The Historical Center is the right-most third of the building – the left side is a restaurant and bar, which were doing a rocking business this afternoon. There is a definite tourist trap feel. Visitors are buzzed in through the locked door by the ticket-taker. It’s pretty surreal: the reason for this crossroads to be on a tourist’s map is that this is where American prisoners were machine-gunned. The tourist attraction here of dioramas about the Battle of the Bulge with a bar handy is, uh, odd.
Belgian boy points to the Hershey bar the GI is holding.
The German youth, on the other hand, has no interest in Hershey bars – he’s got a swastika on his shoulder, and he’s got those round glasses. Maybe Germans in the 1940s had bad eyes?
At Baugnez text is in French, German, English, and Flemish, so one can learn that the swastika symbolizes secret relations with the evil spirits, Geheimbeziehungen mit den Kräften des Bösen, or relations secrètes avec les esprits du mal.
Whereas I didn’t see a black manikin at La Roche, there was one here.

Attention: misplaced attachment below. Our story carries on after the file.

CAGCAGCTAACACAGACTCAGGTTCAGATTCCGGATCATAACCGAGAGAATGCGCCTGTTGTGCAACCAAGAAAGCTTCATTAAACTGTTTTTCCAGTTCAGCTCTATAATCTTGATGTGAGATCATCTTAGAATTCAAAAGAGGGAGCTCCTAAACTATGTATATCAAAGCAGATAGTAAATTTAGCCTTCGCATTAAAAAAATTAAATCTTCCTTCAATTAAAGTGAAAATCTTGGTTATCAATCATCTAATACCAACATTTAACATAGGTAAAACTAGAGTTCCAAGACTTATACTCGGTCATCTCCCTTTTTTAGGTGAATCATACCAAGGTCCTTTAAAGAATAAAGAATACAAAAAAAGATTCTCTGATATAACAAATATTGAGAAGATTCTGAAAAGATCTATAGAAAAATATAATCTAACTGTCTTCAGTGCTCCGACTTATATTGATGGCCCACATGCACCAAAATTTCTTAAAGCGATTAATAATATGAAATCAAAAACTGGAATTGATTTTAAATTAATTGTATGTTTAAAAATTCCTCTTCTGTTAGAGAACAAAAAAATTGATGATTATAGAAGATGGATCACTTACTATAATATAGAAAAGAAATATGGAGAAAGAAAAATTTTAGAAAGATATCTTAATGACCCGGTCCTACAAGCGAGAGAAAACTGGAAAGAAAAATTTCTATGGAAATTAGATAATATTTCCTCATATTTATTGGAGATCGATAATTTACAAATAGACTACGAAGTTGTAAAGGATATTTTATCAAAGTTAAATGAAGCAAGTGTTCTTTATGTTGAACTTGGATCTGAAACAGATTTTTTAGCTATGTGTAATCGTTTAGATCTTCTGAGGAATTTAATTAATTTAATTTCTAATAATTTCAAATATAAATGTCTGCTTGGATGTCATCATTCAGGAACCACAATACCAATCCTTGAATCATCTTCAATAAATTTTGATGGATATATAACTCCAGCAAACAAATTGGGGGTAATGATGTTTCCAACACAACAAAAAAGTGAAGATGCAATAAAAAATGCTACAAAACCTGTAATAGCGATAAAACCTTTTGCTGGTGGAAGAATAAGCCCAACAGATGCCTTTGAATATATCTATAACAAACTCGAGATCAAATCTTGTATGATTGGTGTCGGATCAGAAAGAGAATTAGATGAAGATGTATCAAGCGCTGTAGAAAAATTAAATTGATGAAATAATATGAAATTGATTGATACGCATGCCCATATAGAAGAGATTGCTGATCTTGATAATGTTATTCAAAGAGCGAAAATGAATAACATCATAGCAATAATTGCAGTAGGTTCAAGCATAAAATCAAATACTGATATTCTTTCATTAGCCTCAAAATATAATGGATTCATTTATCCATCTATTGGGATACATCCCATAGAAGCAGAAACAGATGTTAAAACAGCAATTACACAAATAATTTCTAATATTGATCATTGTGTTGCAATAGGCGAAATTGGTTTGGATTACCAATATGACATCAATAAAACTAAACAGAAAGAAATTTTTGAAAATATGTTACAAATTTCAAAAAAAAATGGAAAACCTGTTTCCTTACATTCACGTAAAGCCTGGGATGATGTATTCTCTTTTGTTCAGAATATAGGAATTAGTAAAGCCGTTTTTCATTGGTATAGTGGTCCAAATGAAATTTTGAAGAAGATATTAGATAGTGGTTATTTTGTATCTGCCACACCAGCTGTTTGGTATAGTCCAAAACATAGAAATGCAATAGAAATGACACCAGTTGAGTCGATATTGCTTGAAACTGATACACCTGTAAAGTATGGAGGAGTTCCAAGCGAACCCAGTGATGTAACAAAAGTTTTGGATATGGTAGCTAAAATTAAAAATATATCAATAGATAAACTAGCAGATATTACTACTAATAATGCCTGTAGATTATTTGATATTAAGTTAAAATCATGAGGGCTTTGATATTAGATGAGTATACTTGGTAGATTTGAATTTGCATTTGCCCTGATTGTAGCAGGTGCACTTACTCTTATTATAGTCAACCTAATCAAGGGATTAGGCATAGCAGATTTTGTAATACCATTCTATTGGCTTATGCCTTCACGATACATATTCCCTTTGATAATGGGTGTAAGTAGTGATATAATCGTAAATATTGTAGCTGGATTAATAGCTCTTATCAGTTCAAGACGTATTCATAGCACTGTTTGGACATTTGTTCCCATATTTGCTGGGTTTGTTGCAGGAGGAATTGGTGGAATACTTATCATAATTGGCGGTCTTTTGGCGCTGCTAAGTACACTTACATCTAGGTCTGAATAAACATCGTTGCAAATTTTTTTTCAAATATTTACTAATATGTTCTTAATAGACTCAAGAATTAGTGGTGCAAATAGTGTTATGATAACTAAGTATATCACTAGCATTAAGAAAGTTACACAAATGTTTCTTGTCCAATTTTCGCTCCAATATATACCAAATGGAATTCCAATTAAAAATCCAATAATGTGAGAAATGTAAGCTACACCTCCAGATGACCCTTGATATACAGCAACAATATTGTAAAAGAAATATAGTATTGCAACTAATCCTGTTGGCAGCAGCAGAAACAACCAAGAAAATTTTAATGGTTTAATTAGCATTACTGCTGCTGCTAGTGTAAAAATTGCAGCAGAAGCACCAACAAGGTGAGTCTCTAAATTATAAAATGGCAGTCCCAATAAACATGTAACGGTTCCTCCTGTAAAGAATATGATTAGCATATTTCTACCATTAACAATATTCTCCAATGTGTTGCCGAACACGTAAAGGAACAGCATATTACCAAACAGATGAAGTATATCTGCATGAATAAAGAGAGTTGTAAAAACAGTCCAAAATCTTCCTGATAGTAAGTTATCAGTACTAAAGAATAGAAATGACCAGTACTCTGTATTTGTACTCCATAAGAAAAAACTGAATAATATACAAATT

The portrayal of German soldiers at Baugnez seemed scrupulously even-handed in every way – the number of dioramas, facial characteristics, actions performed. The contrast here with La Roche was really quite striking. The La Roche museum tells the story of a Belgian town saved by gallant Americans from the occupation of feral Germans. At Baugnez Belgium is absent, and the story told is of the clash of two opposing armies.
There are two multi-media presentations at Baugnez which were quite effective, but there’s no way really I could photograph these. Both theaters are passages in corners of the building. In the first there are flashes of light and the sounds of battle, with photos of battle giving way to a black and white slide of the forest. There is silence and the quiet sounds of birds in the forest. Trees, and birds. And fear. You stand there looking at those trees, and listening. Listening. Searching the trunks, alert for the sound of a rifle, waiting for the slug to tear into you. It’s really effective. The second presentation shows a film of people shoveling snow away from the bodies of the machine-gunned American prisoners. There is snow falling on a field of bodies covered with snow. It feels cold.